Monday, 14 September 2015

Poetry: A Royal Question

Editorial note: In this poem, Chengde talks at one level about the Queen of England, a topic of perennial interest to the English and the social media - but evidently of rather limited 'philosophical' interest. However, we feel he uses the theme to explore deeper and and more subtle issues. Is he making a very contemporary point about the relationship of parents and children – and how economic power can lie (stay) with the parents even in old age?



A poem by Chengde Chen 


A Royal Question


With Her Majesty’s 90th birthday approaching,
Britain can’t help asking an inconvenient question:
why still no sign of abdication?
Apart from anything else, won’t the 68-year-old future king
become too old for his future?
It is said that there are two reasons for her persisting.

One, it’s a British tradition that the monarch doesn’t retire.
Two, she made her vow in her coronation to serve for life.
Yet, how does she see her heir apparent’s situation?
Isn’t a mother’s devotion an instinctive “tradition” and “vow”?
If a ceremonial title weighs more than her son’s happiness,
hasn’t wearing the crown exhausted her motherhood?

To succeed to the throne is a prince’s natural desire,
much as students want to graduate or fledglings want to fly.
The humiliation of the long wait, the grey hair from restraint:
wouldn’t the mother have seen and understood?
She can pretend not to have, or choose to ignore them, but
can she ignore the resentment growing in his heart?

If he is waiting for, or even longing for, his mother’s…,
what would this mean to her?
The soul-stirring succession stories that happened in history
–the internal strife, the murderous fighting with drawn swords–
are the logical development of prince psychology.
To keep the throne, or the son, that is the question.



 



Chengde Chen is the author of Five Themes of Today: philosophical poems. Readers can find out more about Chengde and his poems here

4 comments:

  1. The photo seems to add a suitably funereal flavour...

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  2. It is an evocative poem. Chengde is a master of verse.

    But is it philosophy?

    * There are assumptions about personal motives, which would seem to be gracious and favourable to none. Are they appropriate to philosophy?
    * There are implicit values of title and ambition, which are empty in themselves. Are they opened up to any kind of philosophical reflection?
    * There would seem to be a tired modernist narrative, which seeks to eliminate the caprice of edict, fate, and death which is monarchy, and the life which we know.
    * Is the poem falsifiable? It would appear that it may be applied just as easily to (for example) democracy or communism as to constitutional monarchy.
    * What really disturbs me is the emphasis on human dynamics, at the expense of the sacredness of tradition and vow. In the Hebrew Prophets, there was a king named Abimelech, whose genocidal reign was born with the words: "Remember that I am your bone and your flesh."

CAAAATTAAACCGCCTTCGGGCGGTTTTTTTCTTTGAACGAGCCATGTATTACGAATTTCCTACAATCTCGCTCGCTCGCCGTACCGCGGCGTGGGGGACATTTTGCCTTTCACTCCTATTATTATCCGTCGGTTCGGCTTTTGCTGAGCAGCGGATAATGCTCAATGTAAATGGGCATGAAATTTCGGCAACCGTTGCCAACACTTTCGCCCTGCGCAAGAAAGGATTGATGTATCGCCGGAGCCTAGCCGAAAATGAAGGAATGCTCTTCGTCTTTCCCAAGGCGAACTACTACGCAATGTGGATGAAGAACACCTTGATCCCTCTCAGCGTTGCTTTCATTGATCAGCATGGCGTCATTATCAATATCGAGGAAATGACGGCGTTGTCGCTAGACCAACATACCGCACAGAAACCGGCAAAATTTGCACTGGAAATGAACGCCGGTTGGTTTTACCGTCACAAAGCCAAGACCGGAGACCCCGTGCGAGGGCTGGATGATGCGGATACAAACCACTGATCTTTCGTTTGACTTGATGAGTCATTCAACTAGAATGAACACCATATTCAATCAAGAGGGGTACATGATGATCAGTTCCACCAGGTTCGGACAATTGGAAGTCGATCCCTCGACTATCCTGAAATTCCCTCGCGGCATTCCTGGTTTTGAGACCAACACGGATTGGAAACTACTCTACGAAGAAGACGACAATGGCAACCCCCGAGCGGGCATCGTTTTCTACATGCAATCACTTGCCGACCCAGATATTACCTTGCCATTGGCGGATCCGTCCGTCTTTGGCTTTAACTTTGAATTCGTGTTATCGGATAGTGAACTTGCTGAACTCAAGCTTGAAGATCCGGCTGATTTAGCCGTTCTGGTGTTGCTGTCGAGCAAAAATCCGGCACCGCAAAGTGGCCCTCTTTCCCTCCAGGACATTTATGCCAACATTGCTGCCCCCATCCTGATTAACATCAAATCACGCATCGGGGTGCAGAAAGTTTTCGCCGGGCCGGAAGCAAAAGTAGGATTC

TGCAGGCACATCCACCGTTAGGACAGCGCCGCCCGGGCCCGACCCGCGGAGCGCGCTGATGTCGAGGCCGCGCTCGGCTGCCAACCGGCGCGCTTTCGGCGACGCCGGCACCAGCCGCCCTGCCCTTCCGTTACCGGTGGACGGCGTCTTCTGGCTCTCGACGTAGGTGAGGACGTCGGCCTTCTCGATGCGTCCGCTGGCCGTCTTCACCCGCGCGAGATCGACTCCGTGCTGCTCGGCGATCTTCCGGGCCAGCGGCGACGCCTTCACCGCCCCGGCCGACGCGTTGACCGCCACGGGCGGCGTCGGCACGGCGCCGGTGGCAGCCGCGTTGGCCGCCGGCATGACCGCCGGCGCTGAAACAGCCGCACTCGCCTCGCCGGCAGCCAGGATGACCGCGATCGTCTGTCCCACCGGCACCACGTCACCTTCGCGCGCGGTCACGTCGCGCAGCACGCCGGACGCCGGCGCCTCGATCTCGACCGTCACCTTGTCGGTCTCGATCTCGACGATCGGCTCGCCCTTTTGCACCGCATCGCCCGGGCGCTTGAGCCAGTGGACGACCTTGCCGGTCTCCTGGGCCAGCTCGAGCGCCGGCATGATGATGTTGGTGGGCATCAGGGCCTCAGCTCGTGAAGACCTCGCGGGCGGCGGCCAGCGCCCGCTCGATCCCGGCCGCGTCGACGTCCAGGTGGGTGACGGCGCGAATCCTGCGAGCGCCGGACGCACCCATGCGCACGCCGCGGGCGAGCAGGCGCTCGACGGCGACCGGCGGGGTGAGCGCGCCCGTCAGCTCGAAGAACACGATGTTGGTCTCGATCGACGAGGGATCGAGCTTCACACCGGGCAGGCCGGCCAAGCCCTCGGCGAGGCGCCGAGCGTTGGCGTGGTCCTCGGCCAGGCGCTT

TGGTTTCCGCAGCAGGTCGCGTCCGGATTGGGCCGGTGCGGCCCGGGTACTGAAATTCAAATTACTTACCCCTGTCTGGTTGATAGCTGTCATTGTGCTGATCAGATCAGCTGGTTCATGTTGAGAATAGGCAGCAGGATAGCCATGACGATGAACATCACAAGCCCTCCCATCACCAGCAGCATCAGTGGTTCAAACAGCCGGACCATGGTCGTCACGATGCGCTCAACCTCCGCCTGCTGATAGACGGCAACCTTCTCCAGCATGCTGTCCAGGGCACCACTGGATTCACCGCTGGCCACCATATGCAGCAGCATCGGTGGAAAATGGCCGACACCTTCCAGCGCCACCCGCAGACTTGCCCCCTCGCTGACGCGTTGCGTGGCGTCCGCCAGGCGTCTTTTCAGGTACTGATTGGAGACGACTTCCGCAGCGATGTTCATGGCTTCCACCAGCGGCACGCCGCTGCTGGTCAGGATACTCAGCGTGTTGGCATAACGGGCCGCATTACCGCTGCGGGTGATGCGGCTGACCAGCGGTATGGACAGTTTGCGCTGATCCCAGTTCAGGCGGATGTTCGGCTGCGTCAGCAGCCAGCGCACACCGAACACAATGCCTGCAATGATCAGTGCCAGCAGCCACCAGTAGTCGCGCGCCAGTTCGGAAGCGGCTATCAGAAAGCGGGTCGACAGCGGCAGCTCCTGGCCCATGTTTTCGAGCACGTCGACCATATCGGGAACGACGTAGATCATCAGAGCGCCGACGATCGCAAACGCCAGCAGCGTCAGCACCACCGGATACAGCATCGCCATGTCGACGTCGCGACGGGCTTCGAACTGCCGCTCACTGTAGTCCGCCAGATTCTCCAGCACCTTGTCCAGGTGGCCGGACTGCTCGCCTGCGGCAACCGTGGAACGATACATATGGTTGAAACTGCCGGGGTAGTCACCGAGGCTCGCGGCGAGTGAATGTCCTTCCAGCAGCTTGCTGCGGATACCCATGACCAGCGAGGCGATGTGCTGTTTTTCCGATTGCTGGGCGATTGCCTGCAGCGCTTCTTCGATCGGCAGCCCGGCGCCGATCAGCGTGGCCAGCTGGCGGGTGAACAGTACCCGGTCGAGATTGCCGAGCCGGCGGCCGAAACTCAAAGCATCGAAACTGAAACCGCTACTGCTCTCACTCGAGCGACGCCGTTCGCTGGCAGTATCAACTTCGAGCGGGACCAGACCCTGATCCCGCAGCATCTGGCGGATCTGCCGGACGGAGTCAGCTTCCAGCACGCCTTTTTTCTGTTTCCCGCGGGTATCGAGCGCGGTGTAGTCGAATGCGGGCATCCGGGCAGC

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    Replies
    1. Thomas, philoophy is 'love of wisedom' here rather than any more narrow ,written definition you may have in mind. I think there is a lot of philosophy in this sense both in what Chengde says - and in what he may prompts us to think about.

      As far as the monarchy goes - the health of the institutin would be greatly promoted if holders of the post graciously stepped down and allowed their children to renew it. There seems to be a most ridiculous 'fear' of Charles as King - as though he could really do much! Harmless things like his views on conservation for example, are held against him...

      So, I think a good monarchist would share concerns at the strategy of denying the transfer to the last bitterest moment. (I don't know of any 'tradition' that insists on this, actually... you'd have to argue that one to me...)

      Myself, I do not like the institution. I consider it part of a terribly pervasive British class system which consigns most people to second rate careers and second rate lives - myself included.Certainly the class sytem has been clever to hide itself in meritocratic clothes, but it is absolutely rigid. Just try suggesting an article to the newspapers - and you'll see that the eleite are fullyin control and making sure that new ideas - like those this site exists to give a tiny, tiny bit of air and space to, are supressed.

      But philosophy is above all about debate and I appreciate your sharing your perspective. I've no doubt Chengde will too.

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  3. Posted on behalf of Chengde Chen, from China:

    I'm not a royalist nor a republican, whichever way or how it would conduct wouldn’t bother me much. I only wanted to point out a contradiction in the current practice itself, which is obvious, and would have long been pointed out if it was in other circumstances, but it is evaded because it's a royal matter. This may reflect certain subconscious of the subjects. Philosophy for me is more of a tool that allows one to see things from unconventional angles, or dare to argue them – behind the shield of logic.

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